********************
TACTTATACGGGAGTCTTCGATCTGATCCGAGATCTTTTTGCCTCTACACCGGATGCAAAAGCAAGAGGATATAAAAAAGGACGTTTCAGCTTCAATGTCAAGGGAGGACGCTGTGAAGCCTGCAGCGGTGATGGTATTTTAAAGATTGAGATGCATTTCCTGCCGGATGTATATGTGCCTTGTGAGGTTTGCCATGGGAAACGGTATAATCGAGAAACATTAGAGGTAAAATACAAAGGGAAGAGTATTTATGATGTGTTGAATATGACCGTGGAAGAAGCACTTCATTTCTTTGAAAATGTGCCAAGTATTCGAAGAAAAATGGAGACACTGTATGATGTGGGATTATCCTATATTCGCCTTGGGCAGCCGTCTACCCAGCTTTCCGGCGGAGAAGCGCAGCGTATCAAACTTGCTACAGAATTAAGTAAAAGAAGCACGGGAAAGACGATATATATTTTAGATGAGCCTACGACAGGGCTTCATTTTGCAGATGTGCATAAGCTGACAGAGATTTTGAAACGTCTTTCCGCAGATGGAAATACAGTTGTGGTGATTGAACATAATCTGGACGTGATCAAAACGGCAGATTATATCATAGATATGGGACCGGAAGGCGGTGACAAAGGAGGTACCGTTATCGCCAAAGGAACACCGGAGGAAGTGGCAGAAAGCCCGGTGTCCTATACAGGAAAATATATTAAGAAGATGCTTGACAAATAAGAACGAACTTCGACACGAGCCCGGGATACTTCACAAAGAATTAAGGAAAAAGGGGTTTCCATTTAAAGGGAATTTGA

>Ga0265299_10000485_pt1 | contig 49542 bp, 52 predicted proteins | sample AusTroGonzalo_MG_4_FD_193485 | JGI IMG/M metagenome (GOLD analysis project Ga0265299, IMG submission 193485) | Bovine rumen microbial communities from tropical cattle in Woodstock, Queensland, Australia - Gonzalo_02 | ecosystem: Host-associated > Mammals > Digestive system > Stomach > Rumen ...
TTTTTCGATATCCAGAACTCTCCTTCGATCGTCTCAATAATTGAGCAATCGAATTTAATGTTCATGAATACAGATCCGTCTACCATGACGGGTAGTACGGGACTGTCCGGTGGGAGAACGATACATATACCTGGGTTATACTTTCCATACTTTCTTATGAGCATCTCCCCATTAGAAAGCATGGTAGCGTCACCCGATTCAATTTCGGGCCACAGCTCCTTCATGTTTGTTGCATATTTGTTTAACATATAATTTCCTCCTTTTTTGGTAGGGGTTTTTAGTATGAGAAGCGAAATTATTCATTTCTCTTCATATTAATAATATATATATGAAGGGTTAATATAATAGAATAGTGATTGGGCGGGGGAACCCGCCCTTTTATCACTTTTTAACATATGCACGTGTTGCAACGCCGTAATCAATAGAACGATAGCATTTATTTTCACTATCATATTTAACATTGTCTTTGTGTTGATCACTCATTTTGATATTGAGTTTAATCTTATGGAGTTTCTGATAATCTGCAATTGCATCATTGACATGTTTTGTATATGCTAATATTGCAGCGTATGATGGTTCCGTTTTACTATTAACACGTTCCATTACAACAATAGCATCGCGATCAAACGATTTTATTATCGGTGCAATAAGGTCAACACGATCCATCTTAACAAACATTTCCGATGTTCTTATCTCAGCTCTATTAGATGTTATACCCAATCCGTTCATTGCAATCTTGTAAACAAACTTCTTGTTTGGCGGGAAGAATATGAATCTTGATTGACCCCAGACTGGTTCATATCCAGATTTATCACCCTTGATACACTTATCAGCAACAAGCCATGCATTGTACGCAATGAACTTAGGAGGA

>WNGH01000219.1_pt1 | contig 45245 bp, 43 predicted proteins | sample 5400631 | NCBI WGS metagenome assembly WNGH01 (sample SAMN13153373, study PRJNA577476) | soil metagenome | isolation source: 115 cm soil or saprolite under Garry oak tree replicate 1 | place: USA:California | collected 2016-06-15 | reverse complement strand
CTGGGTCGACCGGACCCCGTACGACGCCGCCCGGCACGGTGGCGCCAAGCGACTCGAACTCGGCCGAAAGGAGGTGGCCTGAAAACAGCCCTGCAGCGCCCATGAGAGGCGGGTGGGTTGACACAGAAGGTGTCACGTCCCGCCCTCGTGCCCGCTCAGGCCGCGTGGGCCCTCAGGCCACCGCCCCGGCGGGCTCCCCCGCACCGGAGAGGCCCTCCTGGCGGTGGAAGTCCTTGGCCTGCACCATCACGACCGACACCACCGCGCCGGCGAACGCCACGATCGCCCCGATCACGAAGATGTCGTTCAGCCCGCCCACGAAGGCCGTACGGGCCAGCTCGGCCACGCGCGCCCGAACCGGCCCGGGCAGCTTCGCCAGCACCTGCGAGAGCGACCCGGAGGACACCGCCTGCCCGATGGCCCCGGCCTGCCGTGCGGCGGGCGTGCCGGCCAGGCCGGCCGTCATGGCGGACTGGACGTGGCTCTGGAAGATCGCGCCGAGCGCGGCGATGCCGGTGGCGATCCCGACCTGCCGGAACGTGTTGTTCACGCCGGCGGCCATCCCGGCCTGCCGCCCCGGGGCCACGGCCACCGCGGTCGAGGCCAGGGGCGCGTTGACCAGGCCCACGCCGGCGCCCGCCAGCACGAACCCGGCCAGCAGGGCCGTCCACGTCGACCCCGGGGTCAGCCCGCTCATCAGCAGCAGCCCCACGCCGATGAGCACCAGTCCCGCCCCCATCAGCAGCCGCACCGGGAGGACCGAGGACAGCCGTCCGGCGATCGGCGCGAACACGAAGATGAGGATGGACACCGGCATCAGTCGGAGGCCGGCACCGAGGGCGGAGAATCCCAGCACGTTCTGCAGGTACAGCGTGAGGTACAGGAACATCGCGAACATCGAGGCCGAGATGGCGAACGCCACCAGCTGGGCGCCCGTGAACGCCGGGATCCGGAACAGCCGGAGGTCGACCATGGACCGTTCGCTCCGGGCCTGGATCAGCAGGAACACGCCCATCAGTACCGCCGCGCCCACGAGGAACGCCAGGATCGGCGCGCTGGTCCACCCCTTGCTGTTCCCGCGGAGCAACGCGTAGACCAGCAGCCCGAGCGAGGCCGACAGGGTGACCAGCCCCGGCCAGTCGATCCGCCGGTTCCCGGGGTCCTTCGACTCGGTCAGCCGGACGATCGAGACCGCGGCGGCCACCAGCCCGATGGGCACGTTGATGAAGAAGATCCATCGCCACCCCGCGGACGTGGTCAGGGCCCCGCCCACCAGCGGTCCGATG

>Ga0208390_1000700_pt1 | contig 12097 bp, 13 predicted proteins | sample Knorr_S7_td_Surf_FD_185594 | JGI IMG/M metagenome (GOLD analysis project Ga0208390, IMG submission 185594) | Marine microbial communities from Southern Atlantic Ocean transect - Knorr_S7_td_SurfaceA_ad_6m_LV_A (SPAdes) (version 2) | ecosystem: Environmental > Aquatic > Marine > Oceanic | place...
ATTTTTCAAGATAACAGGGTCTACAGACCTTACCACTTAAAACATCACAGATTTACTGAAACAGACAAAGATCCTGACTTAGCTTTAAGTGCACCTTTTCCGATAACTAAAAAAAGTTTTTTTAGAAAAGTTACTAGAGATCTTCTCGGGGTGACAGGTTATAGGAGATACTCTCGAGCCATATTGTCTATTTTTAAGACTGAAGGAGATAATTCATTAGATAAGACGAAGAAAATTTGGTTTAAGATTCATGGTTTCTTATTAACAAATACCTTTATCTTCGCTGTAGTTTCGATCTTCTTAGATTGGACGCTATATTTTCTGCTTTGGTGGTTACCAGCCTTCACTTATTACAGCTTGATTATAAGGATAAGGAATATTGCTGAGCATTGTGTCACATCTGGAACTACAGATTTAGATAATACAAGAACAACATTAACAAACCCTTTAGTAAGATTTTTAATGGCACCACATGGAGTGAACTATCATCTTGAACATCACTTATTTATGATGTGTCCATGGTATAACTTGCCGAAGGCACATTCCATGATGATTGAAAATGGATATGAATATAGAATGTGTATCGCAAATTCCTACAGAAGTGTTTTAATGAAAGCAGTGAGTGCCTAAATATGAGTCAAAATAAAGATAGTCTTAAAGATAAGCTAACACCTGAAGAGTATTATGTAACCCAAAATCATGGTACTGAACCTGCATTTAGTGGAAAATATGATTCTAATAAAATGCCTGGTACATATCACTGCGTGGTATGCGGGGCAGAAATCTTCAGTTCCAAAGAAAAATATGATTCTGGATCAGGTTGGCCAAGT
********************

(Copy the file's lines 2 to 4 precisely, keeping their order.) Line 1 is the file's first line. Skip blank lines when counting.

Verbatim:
>Ga0265299_10000485_pt1 | contig 49542 bp, 52 predicted proteins | sample AusTroGonzalo_MG_4_FD_193485 | JGI IMG/M metagenome (GOLD analysis project Ga0265299, IMG submission 193485) | Bovine rumen microbial communities from tropical cattle in Woodstock, Queensland, Australia - Gonzalo_02 | ecosystem: Host-associated > Mammals > Digestive system > Stomach > Rumen ...
TTTTTCGATATCCAGAACTCTCCTTCGATCGTCTCAATAATTGAGCAATCGAATTTAATGTTCATGAATACAGATCCGTCTACCATGACGGGTAGTACGGGACTGTCCGGTGGGAGAACGATACATATACCTGGGTTATACTTTCCATACTTTCTTATGAGCATCTCCCCATTAGAAAGCATGGTAGCGTCACCCGATTCAATTTCGGGCCACAGCTCCTTCATGTTTGTTGCATATTTGTTTAACATATAATTTCCTCCTTTTTTGGTAGGGGTTTTTAGTATGAGAAGCGAAATTATTCATTTCTCTTCATATTAATAATATATATATGAAGGGTTAATATAATAGAATAGTGATTGGGCGGGGGAACCCGCCCTTTTATCACTTTTTAACATATGCACGTGTTGCAACGCCGTAATCAATAGAACGATAGCATTTATTTTCACTATCATATTTAACATTGTCTTTGTGTTGATCACTCATTTTGATATTGAGTTTAATCTTATGGAGTTTCTGATAATCTGCAATTGCATCATTGACATGTTTTGTATATGCTAATATTGCAGCGTATGATGGTTCCGTTTTACTATTAACACGTTCCATTACAACAATAGCATCGCGATCAAACGATTTTATTATCGGTGCAATAAGGTCAACACGATCCATCTTAACAAACATTTCCGATGTTCTTATCTCAGCTCTATTAGATGTTATACCCAATCCGTTCATTGCAATCTTGTAAACAAACTTCTTGTTTGGCGGGAAGAATATGAATCTTGATTGACCCCAGACTGGTTCATATCCAGATTTATCACCCTTGATACACTTATCAGCAACAAGCCATGCATTGTACGCAATGAACTTAGGAGGA

>WNGH01000219.1_pt1 | contig 45245 bp, 43 predicted proteins | sample 5400631 | NCBI WGS metagenome assembly WNGH01 (sample SAMN13153373, study PRJNA577476) | soil metagenome | isolation source: 115 cm soil or saprolite under Garry oak tree replicate 1 | place: USA:California | collected 2016-06-15 | reverse complement strand